A Study of Trapping Efficiency in Optical Tweezers as a Function of Beam Profile
Yiyi Deng, Ward Melville High School, East Setauket, NY; Harold Metcalf and John Noé, Laser Teaching Center, Department of Physics and Astronomy, Stony Brook University.

Optical tweezers are an important application of James Clerk Maxwell's 1873 abstraction of radiation pressure, or the ability of light to exert a force. More than a century was to pass before Arthur Ashkin of Bell Laboratories became the first to exploit the theory of radiation pressure by demonstrating optical confinement of transparent latex spheres suspended in aqueous media. Optical tweezers are capable of non-invasive trapping and manipulation of a variety of dielectric nanoparticles and have many interesting applications, especially in biomedical fields. These include chromosome dissection, kinetic studies of DNA and other nucleic acids, DNA injection, controlled cell fusion, microsurgery and manipulation of cells in vivo, in vitro fertilization and finally force measurements of kinesin, organelles, and other sub cellular structures associated with cellular transport and adhesion.

Tweezing theory depends on the ratio of the diameter of the sphere being trapped to the wavelength of the laser light. The ratio of the yeast cell diameter to the wavelength is approximately 5; consequently, the principles of ray optics are used to describe trapping. In this region (known as Mie), the effects of diffraction are neglected and trapping forces are calculated considering the momentum impulse of light due to the reflection and refraction of rays at the surface of the sphere. Since the force on a dielectric object is given by the change in momentum of light induced due to refraction of the light by the object, the total force on the object is the difference between the momentum flux entering the object and that leaving the object. The object is pushed by the reflection of light from its surface while radiation forces due to refraction can be used to pull a transparent object.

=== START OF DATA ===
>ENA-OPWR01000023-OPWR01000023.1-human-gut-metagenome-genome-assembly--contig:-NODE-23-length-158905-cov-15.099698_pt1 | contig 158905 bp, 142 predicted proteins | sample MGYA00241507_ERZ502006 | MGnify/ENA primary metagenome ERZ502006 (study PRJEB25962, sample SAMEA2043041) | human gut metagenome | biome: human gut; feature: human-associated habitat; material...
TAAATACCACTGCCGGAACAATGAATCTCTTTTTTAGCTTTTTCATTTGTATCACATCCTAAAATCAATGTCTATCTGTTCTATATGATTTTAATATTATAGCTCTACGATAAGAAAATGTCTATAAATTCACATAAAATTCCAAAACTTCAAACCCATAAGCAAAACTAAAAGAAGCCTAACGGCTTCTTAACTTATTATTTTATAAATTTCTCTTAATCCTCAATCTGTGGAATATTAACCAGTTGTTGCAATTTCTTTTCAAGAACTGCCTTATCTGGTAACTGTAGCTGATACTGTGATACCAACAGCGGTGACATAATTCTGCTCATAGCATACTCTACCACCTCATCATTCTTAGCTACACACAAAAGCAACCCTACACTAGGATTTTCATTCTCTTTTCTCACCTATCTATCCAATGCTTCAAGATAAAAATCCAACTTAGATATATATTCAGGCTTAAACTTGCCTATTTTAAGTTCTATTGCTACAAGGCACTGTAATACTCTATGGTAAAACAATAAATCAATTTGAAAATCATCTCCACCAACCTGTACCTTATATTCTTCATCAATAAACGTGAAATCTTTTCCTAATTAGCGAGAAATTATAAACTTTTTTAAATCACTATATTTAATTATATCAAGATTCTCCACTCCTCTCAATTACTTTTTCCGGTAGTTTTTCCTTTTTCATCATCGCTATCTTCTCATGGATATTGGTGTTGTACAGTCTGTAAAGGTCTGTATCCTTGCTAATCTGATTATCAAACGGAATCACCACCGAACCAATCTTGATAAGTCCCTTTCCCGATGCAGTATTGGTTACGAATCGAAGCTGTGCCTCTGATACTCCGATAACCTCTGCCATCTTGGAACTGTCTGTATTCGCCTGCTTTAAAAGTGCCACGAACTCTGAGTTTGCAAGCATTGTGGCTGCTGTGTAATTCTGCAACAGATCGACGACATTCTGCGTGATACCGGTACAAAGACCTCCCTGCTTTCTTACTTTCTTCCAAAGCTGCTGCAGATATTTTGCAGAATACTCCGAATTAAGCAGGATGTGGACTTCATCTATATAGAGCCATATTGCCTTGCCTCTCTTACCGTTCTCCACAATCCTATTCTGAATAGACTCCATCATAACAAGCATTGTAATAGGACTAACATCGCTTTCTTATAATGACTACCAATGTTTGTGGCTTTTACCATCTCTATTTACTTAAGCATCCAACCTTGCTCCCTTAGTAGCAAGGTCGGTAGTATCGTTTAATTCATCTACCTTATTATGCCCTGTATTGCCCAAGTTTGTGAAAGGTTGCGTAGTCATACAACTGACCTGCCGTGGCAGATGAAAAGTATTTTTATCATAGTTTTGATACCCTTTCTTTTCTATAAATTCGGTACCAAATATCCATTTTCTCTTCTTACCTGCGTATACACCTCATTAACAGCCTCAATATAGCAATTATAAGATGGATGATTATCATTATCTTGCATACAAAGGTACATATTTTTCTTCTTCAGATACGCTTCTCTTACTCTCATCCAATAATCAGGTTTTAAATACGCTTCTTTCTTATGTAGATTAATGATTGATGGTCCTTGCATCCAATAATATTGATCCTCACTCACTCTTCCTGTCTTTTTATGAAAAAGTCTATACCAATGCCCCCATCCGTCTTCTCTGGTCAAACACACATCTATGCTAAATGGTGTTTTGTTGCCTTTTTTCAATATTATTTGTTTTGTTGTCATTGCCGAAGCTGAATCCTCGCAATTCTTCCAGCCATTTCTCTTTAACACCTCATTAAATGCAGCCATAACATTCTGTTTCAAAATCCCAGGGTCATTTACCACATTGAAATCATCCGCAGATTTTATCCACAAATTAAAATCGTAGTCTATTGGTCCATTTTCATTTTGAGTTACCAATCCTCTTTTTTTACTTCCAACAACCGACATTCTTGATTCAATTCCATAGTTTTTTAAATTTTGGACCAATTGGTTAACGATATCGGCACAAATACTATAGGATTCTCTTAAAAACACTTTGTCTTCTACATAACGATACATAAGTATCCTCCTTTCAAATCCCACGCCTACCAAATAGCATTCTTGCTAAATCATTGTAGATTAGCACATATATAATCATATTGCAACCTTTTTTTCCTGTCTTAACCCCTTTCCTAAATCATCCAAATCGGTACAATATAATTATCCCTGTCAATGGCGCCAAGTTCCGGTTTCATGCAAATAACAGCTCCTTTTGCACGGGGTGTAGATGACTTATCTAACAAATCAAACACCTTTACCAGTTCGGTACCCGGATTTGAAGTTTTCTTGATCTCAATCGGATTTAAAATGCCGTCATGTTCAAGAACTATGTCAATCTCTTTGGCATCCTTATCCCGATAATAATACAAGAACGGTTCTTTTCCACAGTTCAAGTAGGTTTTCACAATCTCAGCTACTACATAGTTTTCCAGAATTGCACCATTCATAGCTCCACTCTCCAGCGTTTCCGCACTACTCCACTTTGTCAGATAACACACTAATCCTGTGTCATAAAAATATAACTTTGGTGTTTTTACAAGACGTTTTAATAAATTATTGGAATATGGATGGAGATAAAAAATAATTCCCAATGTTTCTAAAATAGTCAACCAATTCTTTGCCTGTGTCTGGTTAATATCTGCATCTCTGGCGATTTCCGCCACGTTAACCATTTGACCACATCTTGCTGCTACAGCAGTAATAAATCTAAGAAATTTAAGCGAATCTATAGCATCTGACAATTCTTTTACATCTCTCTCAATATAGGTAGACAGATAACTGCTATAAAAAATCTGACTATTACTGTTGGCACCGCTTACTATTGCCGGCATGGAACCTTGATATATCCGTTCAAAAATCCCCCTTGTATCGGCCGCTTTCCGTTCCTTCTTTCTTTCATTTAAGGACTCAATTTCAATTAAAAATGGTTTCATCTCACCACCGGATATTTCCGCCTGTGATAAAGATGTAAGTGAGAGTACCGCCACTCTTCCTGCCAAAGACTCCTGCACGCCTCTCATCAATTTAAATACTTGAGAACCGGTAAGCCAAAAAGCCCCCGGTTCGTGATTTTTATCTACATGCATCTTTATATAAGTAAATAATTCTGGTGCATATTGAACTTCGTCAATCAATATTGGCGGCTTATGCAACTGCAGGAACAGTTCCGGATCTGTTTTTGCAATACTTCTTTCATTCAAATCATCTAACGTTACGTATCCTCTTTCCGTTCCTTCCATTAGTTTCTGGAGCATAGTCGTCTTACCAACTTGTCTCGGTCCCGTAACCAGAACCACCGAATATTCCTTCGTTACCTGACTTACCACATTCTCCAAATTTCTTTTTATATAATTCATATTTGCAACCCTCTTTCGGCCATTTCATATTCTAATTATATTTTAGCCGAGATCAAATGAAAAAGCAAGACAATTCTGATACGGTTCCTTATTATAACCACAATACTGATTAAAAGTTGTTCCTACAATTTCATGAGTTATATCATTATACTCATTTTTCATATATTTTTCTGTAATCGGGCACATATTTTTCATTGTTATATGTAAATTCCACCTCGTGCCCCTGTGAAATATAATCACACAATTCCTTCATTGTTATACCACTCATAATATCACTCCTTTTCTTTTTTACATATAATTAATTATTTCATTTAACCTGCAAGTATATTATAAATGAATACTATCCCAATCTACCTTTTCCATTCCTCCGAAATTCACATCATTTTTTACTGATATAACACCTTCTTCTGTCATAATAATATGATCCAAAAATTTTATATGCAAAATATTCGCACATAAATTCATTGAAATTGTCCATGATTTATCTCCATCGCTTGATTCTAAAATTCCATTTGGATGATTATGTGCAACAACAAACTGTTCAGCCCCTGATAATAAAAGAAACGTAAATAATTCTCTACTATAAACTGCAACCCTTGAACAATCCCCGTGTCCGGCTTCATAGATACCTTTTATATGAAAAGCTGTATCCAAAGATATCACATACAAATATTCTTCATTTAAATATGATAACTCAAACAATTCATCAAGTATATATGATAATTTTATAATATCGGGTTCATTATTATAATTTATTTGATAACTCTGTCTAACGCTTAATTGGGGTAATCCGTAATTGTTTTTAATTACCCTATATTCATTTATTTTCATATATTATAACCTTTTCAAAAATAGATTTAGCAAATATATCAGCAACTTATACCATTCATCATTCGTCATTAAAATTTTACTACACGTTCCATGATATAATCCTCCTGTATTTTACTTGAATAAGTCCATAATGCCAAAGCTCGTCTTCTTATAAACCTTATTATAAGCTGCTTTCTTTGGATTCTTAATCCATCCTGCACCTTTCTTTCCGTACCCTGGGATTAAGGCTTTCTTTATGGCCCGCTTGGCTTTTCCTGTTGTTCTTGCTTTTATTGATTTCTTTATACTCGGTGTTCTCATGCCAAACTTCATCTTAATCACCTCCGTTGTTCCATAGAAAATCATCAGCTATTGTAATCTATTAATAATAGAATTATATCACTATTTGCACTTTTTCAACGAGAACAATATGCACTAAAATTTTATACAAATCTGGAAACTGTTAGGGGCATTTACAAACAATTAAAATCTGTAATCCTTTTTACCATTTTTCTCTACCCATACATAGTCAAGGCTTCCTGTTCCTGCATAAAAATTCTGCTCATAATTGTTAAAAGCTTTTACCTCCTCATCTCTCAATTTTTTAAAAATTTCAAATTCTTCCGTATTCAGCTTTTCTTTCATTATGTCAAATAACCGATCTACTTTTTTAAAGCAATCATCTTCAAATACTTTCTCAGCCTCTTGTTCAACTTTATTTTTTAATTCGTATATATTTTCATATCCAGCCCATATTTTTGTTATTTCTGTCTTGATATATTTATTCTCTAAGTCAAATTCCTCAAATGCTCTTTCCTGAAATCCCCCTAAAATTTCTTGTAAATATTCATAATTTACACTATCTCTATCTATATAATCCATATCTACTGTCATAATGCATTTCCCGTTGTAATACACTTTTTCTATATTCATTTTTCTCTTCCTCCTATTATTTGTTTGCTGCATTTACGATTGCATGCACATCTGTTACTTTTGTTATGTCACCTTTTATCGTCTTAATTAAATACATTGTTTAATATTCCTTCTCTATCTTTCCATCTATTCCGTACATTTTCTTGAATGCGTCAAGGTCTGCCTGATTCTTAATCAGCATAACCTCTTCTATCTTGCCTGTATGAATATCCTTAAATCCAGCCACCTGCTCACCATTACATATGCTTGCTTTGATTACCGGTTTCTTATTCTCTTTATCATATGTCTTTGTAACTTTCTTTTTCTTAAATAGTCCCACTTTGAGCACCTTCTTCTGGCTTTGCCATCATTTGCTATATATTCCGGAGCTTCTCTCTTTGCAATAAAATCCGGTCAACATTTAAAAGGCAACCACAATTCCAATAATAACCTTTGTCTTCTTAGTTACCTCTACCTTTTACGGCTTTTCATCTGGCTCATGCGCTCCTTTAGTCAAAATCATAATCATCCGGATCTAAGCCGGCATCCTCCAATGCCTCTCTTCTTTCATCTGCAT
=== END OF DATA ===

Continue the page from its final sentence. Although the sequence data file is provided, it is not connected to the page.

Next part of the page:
In this study, a compact optical tweezers setup has been constructed on a 50x90 cm optical breadboard; the setup consists of a Sharp LT024 780 nm (near-infrared) diode laser, cylindrical and spherical lenses, various first-surface mirrors, and a commercial-quality 1000x oil-immersion microscope. Safety precautions have been taken into consideration in the design of the setup. There are many practical obstacles (mis-alignment of optical elements, laser beam distortions, etc) to achieving the theoretically predicted performance. Optimizing the trap efficiency is especially crucial when working with a relatively low power laser beam. Our setup uses a 20 mW laser (which is not much stronger than a laser pointer), while other research tweezers use lasers 10 - 100 times more powerful. For an optical trap to be stable, the beam must be symmetric about the direction of propagation; this is achieved by careful positioning of the telescoping lens systems and adjustment of the mirrors that lead to the microscope so the beam passes directly through the middle of each lens. Mounting the components as close as possible to the surface of the rigid optical breadboard minimizes changes in alignment due to vibration.